Advocates for the mentally ill honoured by the pope

22 December 2017

Appears in: Archdiocesan News

An Edmonton couple who are passionate advocates for people with disabilities and mental illness have received a rare form of recognition from the Vatican.

Austin and Catherine Mardon have been invested into the Pontifical Order of Pope Saint Sylvester, one of five Orders of Knighthood awarded directly by the pope. Archbishop Richard Smith presented them with their Latin-inscribed parchment diplomas of membership on Dec. 21.

Austin himself was a promising young scientist when he was diagnosed with schizophrenia 25 years ago. Since then, he has worked to dispel the myths and misconceptions around the disorder, delivering some 600 speeches across Canada and abroad. He currently serves as an adjunct professor of psychiatry at the University of Alberta.

Catherine Mardon receives her Pontifical Order of Pope St. Sylvester certificate from Archbishop Richard Smith.

Catherine is a retired lawyer who became an advocate for the disabled after suffering an injury that left her with disabilities.

The two have a wide network of friends in the disabled community, and they have adopted and fostered disabled children themselves. The Mardons are well known for opening their home to all for barbecues and Thanksgiving and Christmas parties.

Archbishop Smith noted that the Mardons had been recognized for their service before – Austin is a member of the Order of Canada – but this honour was special.

“It’s even more fitting because what Austin and Catherine do is borne of their faith,” he told a small group of friends gathered for the presentation in the chapel of the archdiocesan offices.

“Pope Francis is really insistent that we be people of service towards those who are otherwise forgotten, not noticed, left on the peripheries, and sometimes that characterizes those who suffer from mental illness. So it’s particularly appropriate that you receive an honour on behalf of the Church, particularly in the pontificate of Pope Francis, who is so dedicated to communicating our need as a Gospel people to be people of service, to be people of mercy, who manifests that himself and calls us to that particular way of living the Gospel.”

Membership in the Order of St. Sylvester is intended to honour Roman Catholic lay people who are actively involved in the life of the Church, but it may also be conferred on non-Catholics. Members of note include Oscar Schindler, the German industrialist who saved the lives of hundreds of Jews during the Second World War, and the Aga Khan, the wealthy philanthropist and spiritual leader of the Ismaili Muslims.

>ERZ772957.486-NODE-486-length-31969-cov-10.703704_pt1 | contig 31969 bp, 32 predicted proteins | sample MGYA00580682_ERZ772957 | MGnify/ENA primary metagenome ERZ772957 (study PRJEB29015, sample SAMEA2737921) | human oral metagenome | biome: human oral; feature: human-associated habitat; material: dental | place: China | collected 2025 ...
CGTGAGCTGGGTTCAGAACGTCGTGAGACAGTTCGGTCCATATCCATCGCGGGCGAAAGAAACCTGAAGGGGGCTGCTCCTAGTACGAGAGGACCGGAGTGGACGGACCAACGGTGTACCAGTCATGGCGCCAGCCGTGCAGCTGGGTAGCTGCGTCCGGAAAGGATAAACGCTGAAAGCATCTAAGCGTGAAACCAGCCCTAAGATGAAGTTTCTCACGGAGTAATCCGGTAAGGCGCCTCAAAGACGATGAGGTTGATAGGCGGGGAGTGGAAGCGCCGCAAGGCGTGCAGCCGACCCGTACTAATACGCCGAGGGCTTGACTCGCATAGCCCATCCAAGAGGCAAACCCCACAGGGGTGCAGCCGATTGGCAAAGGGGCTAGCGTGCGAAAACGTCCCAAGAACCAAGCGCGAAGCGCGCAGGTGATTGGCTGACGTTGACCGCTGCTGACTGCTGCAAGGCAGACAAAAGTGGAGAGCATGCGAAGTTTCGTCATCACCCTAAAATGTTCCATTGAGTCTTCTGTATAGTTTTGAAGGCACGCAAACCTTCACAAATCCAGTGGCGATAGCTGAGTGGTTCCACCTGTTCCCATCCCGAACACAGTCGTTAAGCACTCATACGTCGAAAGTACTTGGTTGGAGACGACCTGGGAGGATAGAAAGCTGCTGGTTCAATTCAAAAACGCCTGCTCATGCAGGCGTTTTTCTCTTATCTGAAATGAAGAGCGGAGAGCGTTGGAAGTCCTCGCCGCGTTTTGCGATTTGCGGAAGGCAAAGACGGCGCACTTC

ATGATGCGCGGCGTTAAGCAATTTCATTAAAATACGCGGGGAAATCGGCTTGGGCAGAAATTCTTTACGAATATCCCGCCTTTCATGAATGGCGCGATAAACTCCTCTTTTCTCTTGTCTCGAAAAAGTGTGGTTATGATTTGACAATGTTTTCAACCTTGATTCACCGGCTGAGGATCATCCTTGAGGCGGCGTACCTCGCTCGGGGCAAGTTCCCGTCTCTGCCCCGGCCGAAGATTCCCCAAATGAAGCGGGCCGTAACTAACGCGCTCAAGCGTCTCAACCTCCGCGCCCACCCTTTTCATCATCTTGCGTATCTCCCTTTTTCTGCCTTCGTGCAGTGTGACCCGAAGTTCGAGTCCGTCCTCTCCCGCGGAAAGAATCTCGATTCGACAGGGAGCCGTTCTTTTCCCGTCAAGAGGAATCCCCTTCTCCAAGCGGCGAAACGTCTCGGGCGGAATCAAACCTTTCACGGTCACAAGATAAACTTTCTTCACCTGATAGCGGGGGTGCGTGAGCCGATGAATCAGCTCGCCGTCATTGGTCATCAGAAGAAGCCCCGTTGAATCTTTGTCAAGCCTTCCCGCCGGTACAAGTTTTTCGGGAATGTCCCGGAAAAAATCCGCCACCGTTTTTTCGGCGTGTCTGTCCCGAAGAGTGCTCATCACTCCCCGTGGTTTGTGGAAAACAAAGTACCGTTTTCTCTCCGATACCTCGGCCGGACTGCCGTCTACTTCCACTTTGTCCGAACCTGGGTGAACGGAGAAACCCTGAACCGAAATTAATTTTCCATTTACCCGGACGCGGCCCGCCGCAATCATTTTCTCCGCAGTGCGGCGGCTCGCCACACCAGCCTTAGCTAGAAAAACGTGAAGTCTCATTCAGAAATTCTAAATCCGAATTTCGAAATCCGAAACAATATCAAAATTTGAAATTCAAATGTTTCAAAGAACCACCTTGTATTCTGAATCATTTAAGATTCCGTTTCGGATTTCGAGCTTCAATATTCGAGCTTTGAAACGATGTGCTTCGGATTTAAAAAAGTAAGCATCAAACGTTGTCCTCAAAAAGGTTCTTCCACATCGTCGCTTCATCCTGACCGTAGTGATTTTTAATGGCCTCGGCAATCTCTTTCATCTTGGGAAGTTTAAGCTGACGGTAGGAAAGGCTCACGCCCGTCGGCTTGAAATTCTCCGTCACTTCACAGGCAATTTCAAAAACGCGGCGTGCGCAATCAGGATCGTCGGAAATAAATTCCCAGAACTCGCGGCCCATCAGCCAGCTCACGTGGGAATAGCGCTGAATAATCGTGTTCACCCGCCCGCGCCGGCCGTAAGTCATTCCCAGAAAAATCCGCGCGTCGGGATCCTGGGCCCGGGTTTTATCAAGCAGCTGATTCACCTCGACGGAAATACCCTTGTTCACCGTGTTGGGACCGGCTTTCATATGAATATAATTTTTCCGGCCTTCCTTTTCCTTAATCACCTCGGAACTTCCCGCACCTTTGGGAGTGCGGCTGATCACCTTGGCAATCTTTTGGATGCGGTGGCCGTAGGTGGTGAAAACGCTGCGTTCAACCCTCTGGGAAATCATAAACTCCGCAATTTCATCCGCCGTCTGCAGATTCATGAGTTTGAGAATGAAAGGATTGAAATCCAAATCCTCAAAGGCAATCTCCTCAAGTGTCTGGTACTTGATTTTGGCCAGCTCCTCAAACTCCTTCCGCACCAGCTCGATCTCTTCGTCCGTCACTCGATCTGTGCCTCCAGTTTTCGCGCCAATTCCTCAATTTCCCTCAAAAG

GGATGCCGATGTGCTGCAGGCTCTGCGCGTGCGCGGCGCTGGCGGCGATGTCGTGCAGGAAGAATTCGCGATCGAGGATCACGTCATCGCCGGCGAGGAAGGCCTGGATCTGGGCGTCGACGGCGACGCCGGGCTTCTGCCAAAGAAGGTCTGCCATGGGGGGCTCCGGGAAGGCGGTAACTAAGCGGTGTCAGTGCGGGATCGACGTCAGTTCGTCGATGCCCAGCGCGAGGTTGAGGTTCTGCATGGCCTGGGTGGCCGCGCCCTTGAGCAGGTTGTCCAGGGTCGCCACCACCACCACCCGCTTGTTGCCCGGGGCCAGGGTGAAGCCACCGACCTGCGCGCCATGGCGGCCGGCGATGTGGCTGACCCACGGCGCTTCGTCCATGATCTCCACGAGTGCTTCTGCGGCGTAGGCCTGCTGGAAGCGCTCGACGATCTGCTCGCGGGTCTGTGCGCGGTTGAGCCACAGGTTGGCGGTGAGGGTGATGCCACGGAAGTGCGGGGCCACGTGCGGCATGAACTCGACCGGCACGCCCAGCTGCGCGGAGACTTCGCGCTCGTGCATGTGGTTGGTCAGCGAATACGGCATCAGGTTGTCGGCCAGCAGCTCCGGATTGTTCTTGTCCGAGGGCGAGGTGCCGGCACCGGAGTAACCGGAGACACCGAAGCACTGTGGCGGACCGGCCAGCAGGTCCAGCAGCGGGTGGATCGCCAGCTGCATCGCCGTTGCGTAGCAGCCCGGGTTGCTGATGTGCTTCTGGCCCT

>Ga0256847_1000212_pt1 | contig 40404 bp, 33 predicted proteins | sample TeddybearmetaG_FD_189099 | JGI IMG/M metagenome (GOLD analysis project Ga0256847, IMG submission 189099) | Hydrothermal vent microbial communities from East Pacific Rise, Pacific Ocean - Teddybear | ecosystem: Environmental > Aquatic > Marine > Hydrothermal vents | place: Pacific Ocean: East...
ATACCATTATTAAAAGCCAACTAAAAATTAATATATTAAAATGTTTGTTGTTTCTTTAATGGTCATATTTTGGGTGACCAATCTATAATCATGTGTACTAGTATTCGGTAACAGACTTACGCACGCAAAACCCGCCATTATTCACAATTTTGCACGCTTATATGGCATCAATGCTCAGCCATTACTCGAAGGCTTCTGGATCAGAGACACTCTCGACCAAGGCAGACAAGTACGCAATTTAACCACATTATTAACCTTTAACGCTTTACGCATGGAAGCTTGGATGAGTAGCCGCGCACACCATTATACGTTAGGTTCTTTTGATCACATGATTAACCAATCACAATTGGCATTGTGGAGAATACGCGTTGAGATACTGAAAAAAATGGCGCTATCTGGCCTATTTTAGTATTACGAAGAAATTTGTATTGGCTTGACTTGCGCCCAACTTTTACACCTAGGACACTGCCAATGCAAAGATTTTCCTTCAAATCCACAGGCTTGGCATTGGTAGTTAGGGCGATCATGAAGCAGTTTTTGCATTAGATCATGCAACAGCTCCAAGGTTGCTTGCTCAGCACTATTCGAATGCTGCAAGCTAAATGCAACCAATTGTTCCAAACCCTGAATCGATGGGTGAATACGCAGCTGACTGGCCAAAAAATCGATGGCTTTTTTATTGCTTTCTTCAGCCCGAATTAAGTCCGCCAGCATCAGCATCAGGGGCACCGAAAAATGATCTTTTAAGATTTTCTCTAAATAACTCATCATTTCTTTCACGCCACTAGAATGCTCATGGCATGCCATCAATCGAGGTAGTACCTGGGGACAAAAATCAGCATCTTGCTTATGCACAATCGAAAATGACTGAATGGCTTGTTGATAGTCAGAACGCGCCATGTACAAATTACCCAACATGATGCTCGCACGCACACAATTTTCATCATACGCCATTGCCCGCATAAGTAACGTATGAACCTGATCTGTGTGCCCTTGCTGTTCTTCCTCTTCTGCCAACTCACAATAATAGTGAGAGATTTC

Austin and Catherine were awarded the ranks of Knight Commander and Dame Commander respectively, the third highest ranking in the order. They are the only members of the order in the Archdiocese of Edmonton. Today there are few particular privileges associated with membership, but one that does remain is permission to ride a horse in St. Peter’s Square – something Austin didn’t think they’d be doing anytime soon.

Media interviewed newly knighted Austin and Catherine Mardon after they were inducted to the Order of St. Sylvester on Dec. 21

The Mardons were nominated for the honour by their pastor and several members of the community, but it was the Archbishop who forwarded the recommendation to the Vatican through the papal nuncio.

“We’re very, very proud of you, that this has been recognized by none other than Pope Francis himself,” Archbishop Smith told the couple. “And it’s a great joy for us today to surround you with our love and our support and our thanks and our esteem as we share this particular honour with you, in the name of the Holy Father.”

Austin said he was “flabbergasted” when he learned they would be receiving the honour.

“This is the kind of day I will remember for the rest of my life,” he said. “To be honest, for the group of people that I know, who have schizophrenia, it represents a gift to all of us from the pope.

“You have to understand that when I was diagnosed 25 years ago almost to this month with schizophrenia, I was told my life was over, that I would do nothing for the rest of my life … but God had different plans for me, and as a Catholic this really touches my heart.”

As he has on many public occasions, Austin used the opportunity to encourage those suffering from schizophrenia and other mental illnesses to comply with their doctors’ treatment, even though the side-effects can be difficult.

“Taking your medications properly, using the support of faith communities and the medical community together can build a life that otherwise would be ravaged by the effects of the disease I’ve controlled.”

He also thanked his wife for joining in his vocation to correct the misconceptions around schizophrenia and mental illness in general. “I’m very touched that we’re both getting it at the same time, because to be honest, I would be nowhere without her.”